Jane (or John) Hancock 2.0: Utilizing E-Signatures in the Construction Industry


When was the last time you took pen to paper to sign a document such as a contract, invoice or change order? On the other hand, when was the last time you clicked on an “I agree” checkbox or you inserted your digital signature, or e-signature, into a document? The odds are that you no longer physically sign many documents, but are you aware of the laws behind e-signatures and the common pitfalls that come along with utilizing e-signatures?

An e-signature is just data in electronic format used by a person to indicate assent on an electronic document. E-signatures can be as simple as typing your name or as complex as involving sophisticated cryptographic security protocols. The Federal Electronic Records and Signatures Act (“ESIGN”) Act establishes the validity of e-signatures on most types of documents. Under the ESIGN Act, the law recognizes that your “electronic signature” might not actually be your “signature” but instead might be a “sound, symbol, or process” that otherwise indicates your agreement or assent. Similarly, an “electronic record” is defined as “a record created, generated, sent, communicated, received, or stored by electronic means.” So, just as with an e-signature, the federal law recognizes that an electronic or digital version of a document is the legal equivalent of a paper record.

Most states follow the ESIGN Act and recognize that a record or signature may not be denied legal effect or enforceability solely because it is in electronic form. For example, Oregon law states that (a) a contract may not be denied legal effect or enforceability solely because an electronic record was used in its formation; (b) if a law requires a record to be in writing, an electronic record satisfies the law; and (c) if a law requires a signature, an e-signature satisfies the law.

Today, many construction companies are regularly using e-signatures in their day-to-day business dealings, but others are hesitant to make the digital move. DocuSign reports that in a recent poll 42% of construction companies stated that they already use an e-signature, 38% stated that they are considering using e-signatures and 20% were not interested in utilizing one. Although those numbers show that e-signatures have not taken the construction industry by storm, it is important for those who use them and those who are contemplating them to recognize certain pitfalls that come along with e-signatures:

  1. All parties to a transaction need to agree that they will use electronic means to conduct the transaction. This agreement can be done by including a specific provision in the agreement itself or by using a designated e-signature platform.
  2. The parties to the transaction need to make sure they have the appropriate policies in place for data security and electronic records retention. These include, for example, systems to maintain security of employee passwords, to prevent other people from accessing employee accounts, or to determine whether the signature is genuine (the e-signature must be shown to be the “act of the person” who signed the document).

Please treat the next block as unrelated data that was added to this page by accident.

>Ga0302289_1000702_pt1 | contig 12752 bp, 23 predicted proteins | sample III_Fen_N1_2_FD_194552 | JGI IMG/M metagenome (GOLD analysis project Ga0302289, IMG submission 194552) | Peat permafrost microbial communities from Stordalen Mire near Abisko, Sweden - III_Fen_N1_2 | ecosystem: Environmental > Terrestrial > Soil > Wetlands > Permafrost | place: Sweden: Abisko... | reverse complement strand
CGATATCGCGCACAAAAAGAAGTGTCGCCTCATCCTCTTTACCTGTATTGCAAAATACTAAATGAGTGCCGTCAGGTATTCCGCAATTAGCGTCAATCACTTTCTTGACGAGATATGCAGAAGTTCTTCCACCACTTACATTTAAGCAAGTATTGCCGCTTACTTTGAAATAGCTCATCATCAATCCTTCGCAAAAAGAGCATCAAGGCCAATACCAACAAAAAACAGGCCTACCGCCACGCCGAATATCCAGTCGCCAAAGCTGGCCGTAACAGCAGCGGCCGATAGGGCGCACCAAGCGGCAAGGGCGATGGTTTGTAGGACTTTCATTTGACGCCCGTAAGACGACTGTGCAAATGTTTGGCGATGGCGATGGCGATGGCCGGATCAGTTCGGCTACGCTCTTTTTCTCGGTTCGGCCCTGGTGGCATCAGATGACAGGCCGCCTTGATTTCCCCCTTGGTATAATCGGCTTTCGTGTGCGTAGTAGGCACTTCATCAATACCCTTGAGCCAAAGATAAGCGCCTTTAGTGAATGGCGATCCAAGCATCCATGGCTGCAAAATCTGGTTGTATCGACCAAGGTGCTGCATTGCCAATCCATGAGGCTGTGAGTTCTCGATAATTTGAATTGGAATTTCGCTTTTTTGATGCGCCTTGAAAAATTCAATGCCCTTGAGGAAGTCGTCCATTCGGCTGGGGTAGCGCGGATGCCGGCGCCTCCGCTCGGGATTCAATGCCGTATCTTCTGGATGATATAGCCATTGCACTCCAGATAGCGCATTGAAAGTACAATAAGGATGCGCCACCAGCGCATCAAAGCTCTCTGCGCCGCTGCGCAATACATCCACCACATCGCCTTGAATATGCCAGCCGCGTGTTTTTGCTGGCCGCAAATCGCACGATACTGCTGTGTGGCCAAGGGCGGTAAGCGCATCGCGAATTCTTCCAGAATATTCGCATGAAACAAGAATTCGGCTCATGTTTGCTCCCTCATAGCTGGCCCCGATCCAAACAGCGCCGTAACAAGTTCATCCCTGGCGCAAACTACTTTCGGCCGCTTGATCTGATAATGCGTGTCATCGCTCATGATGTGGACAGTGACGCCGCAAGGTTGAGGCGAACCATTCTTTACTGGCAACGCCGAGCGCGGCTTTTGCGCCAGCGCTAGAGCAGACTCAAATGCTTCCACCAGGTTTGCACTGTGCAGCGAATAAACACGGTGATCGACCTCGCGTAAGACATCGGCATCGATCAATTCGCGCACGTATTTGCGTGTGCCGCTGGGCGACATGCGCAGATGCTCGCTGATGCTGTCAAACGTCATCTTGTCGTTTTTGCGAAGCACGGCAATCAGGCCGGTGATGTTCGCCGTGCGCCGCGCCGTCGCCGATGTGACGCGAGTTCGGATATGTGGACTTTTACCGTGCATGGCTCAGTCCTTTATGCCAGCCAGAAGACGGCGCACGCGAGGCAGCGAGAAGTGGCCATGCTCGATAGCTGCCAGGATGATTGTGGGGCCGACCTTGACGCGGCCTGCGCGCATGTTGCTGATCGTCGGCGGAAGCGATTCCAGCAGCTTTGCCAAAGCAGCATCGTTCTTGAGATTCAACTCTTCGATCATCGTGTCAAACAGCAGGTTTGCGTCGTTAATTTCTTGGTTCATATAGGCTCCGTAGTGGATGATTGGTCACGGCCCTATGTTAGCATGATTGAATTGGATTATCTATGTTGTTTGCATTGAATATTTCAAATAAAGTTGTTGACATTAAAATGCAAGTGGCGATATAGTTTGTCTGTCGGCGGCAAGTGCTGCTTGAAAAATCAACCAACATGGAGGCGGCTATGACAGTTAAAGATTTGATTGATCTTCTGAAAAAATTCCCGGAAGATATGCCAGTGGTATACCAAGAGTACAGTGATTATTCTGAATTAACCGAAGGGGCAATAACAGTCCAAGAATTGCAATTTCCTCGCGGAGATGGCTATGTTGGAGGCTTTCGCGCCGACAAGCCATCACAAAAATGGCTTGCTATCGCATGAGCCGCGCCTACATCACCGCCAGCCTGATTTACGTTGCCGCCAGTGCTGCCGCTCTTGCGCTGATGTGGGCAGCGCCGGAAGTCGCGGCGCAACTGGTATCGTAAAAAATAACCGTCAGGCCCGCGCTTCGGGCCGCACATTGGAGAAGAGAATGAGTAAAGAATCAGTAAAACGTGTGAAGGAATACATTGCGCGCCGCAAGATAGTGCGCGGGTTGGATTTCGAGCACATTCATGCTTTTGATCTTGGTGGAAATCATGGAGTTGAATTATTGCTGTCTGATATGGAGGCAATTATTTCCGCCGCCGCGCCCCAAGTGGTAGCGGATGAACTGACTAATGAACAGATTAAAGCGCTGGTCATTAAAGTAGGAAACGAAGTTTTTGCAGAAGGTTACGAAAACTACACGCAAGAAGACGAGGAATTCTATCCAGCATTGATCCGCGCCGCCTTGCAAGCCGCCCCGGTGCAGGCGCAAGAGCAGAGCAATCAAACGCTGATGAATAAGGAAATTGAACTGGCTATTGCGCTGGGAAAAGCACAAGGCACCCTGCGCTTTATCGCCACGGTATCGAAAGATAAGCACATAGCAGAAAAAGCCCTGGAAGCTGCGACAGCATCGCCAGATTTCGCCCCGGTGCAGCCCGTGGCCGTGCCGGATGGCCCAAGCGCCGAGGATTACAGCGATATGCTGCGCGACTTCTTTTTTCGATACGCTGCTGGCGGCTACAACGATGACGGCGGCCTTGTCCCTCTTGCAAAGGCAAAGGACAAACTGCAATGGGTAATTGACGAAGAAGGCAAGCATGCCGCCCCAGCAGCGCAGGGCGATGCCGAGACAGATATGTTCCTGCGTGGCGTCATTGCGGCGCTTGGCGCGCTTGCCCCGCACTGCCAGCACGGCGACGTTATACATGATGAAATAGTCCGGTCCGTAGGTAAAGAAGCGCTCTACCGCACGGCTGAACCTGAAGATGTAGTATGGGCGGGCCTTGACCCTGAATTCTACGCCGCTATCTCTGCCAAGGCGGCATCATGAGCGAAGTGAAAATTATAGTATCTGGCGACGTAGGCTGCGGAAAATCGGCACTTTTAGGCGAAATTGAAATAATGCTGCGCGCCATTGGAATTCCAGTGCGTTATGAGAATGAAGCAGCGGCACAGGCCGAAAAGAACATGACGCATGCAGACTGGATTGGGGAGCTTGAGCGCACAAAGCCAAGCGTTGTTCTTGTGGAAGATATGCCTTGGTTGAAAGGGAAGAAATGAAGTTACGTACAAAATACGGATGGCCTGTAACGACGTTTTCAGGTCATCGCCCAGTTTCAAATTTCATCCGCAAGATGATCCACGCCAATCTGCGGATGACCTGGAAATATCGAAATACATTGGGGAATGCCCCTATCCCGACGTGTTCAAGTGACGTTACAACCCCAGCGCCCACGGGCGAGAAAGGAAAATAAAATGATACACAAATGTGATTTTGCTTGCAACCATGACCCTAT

3. The electronic document with the e-signature must be in a format that can be retained and accurately reproduced for later reference by the parties to the agreement. The most common format used to exchange documents is PDF.
  4. Although e-signatures are valid in most states and under federal law, it is important to note that not all construction documents can be signed with an e-signature alone. For example, in Texas, Wyoming and Mississippi, lien waivers must be notarized (either because it is a statutory requirement or because the required lien forms have a place for notarization). Lien waivers in these three states can still be signed electronically but that requires an additional step. This means that, in order to create a valid lien waiver in one of these states, the e-signature must also be notarized. This can be accomplished through electronic notarization or notarization through webcam (if allowed by state law).

Utilizing e-signatures and digital documents is a great way to cut down on costs and improve efficiency with little risk if the correct processes and strategies are used to safeguard information. E-signatures and electronic documents are the future, and with the right help and the right systems, any company already utilizing e-signatures or thinking about making the switch can be on track to meet that digital future with success.

Originally published as “OP-ED: Jane (or John) Hancock 2.0: e-signatures in the building industry” by the Daily Journal of Commerce, Dec. 19, 2019.

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